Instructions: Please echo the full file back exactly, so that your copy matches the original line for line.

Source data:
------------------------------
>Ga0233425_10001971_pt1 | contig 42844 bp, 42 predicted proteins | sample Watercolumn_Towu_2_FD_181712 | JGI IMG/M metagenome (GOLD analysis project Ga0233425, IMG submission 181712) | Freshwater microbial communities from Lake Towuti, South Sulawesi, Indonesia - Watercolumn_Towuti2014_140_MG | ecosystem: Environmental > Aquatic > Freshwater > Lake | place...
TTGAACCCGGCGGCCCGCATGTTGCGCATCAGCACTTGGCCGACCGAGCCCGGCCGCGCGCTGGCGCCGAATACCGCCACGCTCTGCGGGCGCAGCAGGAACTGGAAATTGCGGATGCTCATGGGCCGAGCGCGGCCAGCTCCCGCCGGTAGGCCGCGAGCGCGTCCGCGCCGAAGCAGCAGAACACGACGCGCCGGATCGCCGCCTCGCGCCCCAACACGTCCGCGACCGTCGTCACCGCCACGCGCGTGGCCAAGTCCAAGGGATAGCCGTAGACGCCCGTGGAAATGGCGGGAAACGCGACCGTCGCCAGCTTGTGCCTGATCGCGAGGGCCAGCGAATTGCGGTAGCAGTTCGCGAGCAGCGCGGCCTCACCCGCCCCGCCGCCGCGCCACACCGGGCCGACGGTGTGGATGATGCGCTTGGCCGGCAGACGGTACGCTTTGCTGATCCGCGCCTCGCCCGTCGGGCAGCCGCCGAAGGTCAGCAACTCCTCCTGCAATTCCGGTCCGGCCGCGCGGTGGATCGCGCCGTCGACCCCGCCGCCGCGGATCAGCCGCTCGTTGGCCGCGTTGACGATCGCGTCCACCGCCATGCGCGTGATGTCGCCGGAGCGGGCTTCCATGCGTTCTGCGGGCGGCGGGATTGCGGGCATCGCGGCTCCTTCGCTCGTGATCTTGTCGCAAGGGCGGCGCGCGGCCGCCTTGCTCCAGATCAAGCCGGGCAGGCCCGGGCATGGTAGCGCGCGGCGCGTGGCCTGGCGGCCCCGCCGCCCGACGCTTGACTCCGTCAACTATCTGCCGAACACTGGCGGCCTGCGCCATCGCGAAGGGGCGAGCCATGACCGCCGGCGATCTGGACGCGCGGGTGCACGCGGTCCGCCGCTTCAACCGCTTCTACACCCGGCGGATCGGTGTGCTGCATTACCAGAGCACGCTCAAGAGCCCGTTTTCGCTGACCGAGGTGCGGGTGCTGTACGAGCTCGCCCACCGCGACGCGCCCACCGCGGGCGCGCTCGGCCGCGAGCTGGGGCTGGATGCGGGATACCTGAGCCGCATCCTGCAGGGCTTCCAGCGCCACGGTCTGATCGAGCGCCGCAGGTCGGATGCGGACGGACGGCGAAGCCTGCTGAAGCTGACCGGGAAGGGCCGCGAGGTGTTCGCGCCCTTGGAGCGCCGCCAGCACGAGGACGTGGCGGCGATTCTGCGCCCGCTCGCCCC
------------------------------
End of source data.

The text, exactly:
>Ga0233425_10001971_pt1 | contig 42844 bp, 42 predicted proteins | sample Watercolumn_Towu_2_FD_181712 | JGI IMG/M metagenome (GOLD analysis project Ga0233425, IMG submission 181712) | Freshwater microbial communities from Lake Towuti, South Sulawesi, Indonesia - Watercolumn_Towuti2014_140_MG | ecosystem: Environmental > Aquatic > Freshwater > Lake | place...
TTGAACCCGGCGGCCCGCATGTTGCGCATCAGCACTTGGCCGACCGAGCCCGGCCGCGCGCTGGCGCCGAATACCGCCACGCTCTGCGGGCGCAGCAGGAACTGGAAATTGCGGATGCTCATGGGCCGAGCGCGGCCAGCTCCCGCCGGTAGGCCGCGAGCGCGTCCGCGCCGAAGCAGCAGAACACGACGCGCCGGATCGCCGCCTCGCGCCCCAACACGTCCGCGACCGTCGTCACCGCCACGCGCGTGGCCAAGTCCAAGGGATAGCCGTAGACGCCCGTGGAAATGGCGGGAAACGCGACCGTCGCCAGCTTGTGCCTGATCGCGAGGGCCAGCGAATTGCGGTAGCAGTTCGCGAGCAGCGCGGCCTCACCCGCCCCGCCGCCGCGCCACACCGGGCCGACGGTGTGGATGATGCGCTTGGCCGGCAGACGGTACGCTTTGCTGATCCGCGCCTCGCCCGTCGGGCAGCCGCCGAAGGTCAGCAACTCCTCCTGCAATTCCGGTCCGGCCGCGCGGTGGATCGCGCCGTCGACCCCGCCGCCGCGGATCAGCCGCTCGTTGGCCGCGTTGACGATCGCGTCCACCGCCATGCGCGTGATGTCGCCGGAGCGGGCTTCCATGCGTTCTGCGGGCGGCGGGATTGCGGGCATCGCGGCTCCTTCGCTCGTGATCTTGTCGCAAGGGCGGCGCGCGGCCGCCTTGCTCCAGATCAAGCCGGGCAGGCCCGGGCATGGTAGCGCGCGGCGCGTGGCCTGGCGGCCCCGCCGCCCGACGCTTGACTCCGTCAACTATCTGCCGAACACTGGCGGCCTGCGCCATCGCGAAGGGGCGAGCCATGACCGCCGGCGATCTGGACGCGCGGGTGCACGCGGTCCGCCGCTTCAACCGCTTCTACACCCGGCGGATCGGTGTGCTGCATTACCAGAGCACGCTCAAGAGCCCGTTTTCGCTGACCGAGGTGCGGGTGCTGTACGAGCTCGCCCACCGCGACGCGCCCACCGCGGGCGCGCTCGGCCGCGAGCTGGGGCTGGATGCGGGATACCTGAGCCGCATCCTGCAGGGCTTCCAGCGCCACGGTCTGATCGAGCGCCGCAGGTCGGATGCGGACGGACGGCGAAGCCTGCTGAAGCTGACCGGGAAGGGCCGCGAGGTGTTCGCGCCCTTGGAGCGCCGCCAGCACGAGGACGTGGCGGCGATTCTGCGCCCGCTCGCCCC